## Abstract

Ishai, Kushilevitz, Ostrovsky and Sahai (STOC 2007; SIAM J Comput 39(3):1121–1152, 2009) introduced the powerful “MPC-in-the-head” technique that provided a general transformation of information-theoretic MPC protocols secure against passive adversaries to a ZK proof in a “black-box” way. In this work, we extend this technique and provide a generic transformation of any semi-honest secure two-party computation (2PC) protocol (with mild adaptive security guarantees) in the so-called *oblivious-transfer* hybrid model to an *adaptive* ZK proof for any \(\textsf {NP}\) language, in a “black-box” way assuming only one-way functions. Our basic construction based on Goldreich–Micali–Wigderson’s 2PC protocol yields an adaptive ZK proof with communication complexity proportional to quadratic in the size of the circuit implementing the \(\textsf {NP}\) relation. Previously such proofs relied on an expensive Karp reduction of the \(\textsf {NP}\) language to Graph Hamiltonicity [Lindell and Zarosim (TCC 2009; J Cryptol 24(4):761–799, 2011)]. As an application of our techniques, we show how to obtain a ZK proof with an “input-delayed” property for any \(\textsf {NP}\) language without relying on expensive Karp reductions that is black box in the underlying one-way function. Namely, the input-delayed property allows the honest prover’s algorithm to receive the actual statement to be proved only in the final round. We further generalize this to obtain a “commit-and-prove” protocol with the same property where the prover commits to a witness *w* in the second message and proves a statement *x* regarding the witness *w* in zero-knowledge where the statement is determined only in the last round. This improves a previous construction of Lapidot and Shamir (Crypto 1990) that was designed specifically for the Graph Hamiltonicity problem and relied on the underlying primitives in a non-black-box way. Additionally, we provide a general transformation to construct a randomized encoding of a function *f* from any 2PC protocol that securely computes a related functionality (in a black-box way) from one-way functions. We show that if the 2PC protocol has mild adaptive security guarantees (which are satisfied by both the Yao’s and GMW’s protocol), then the resulting randomized encoding can be decomposed to an offline/online encoding.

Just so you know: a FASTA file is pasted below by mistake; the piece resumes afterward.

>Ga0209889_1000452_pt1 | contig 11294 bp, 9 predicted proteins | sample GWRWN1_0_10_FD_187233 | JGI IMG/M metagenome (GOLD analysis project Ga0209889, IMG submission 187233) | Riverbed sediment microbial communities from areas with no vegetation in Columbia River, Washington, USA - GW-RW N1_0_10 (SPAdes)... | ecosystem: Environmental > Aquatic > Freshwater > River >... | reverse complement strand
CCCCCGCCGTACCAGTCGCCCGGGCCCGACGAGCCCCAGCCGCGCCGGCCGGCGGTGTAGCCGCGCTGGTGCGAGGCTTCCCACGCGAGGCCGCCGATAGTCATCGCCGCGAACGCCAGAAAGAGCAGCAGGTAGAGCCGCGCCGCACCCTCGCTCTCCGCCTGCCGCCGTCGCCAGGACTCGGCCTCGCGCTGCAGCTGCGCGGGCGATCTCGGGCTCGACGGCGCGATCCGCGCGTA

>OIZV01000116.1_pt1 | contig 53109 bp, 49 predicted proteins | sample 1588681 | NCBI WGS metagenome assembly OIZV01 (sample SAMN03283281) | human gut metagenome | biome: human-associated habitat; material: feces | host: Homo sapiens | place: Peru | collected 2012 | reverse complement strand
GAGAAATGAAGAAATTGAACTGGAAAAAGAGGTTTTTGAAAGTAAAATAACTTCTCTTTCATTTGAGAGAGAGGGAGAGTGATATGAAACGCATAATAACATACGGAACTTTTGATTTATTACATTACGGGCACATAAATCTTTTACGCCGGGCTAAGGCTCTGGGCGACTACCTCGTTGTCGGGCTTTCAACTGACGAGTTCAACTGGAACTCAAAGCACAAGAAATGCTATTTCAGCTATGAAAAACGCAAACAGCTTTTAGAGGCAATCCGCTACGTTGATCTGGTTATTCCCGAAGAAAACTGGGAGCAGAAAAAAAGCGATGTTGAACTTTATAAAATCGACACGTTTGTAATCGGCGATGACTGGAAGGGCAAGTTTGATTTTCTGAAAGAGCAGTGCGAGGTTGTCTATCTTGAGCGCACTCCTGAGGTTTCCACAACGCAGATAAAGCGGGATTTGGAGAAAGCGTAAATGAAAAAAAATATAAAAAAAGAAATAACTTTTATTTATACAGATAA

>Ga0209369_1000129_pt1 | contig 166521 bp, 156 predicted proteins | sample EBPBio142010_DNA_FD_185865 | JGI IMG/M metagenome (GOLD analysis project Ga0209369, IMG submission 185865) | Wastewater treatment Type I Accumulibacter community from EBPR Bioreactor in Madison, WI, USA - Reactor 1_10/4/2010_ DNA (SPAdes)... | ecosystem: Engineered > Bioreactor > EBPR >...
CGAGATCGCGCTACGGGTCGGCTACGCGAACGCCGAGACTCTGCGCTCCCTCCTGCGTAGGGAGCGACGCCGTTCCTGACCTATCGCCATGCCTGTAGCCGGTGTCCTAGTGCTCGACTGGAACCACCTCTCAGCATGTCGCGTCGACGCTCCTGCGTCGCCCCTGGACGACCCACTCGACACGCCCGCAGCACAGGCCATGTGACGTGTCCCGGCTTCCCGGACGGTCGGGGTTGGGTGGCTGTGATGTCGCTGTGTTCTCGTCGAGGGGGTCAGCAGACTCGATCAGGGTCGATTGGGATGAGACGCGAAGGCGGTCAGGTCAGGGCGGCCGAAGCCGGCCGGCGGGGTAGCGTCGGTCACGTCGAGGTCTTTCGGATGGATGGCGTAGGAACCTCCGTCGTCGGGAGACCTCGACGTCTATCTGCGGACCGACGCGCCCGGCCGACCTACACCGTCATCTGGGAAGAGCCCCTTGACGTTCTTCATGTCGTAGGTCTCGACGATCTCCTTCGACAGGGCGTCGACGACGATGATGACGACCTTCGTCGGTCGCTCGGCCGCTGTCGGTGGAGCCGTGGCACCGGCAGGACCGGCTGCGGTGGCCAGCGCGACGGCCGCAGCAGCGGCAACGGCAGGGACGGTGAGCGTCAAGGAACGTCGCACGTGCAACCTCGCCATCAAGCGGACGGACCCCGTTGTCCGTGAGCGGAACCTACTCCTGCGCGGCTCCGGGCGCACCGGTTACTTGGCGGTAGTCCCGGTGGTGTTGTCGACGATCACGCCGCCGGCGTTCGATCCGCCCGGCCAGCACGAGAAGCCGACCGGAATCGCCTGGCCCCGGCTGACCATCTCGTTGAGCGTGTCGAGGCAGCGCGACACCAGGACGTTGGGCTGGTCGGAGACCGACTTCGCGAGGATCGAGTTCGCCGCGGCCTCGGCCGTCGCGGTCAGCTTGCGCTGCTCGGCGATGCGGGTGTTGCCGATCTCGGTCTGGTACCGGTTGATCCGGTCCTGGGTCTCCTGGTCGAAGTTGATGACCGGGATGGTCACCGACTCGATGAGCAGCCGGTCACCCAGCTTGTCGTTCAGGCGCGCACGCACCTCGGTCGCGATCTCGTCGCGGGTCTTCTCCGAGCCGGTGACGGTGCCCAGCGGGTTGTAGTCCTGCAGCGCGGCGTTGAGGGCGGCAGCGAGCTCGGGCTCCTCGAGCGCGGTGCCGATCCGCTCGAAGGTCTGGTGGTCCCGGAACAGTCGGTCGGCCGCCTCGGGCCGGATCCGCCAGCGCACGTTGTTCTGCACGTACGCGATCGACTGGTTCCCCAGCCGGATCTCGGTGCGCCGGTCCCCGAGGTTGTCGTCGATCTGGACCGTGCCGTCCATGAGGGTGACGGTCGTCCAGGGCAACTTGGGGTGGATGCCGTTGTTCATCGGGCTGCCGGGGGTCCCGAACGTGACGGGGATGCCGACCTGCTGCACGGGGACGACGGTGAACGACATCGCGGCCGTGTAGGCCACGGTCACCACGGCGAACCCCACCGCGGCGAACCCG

## Keywords

Adaptive zero-knowledge proofs Secure two-party computation Randomized encoding Instance-dependent commitments## Notes

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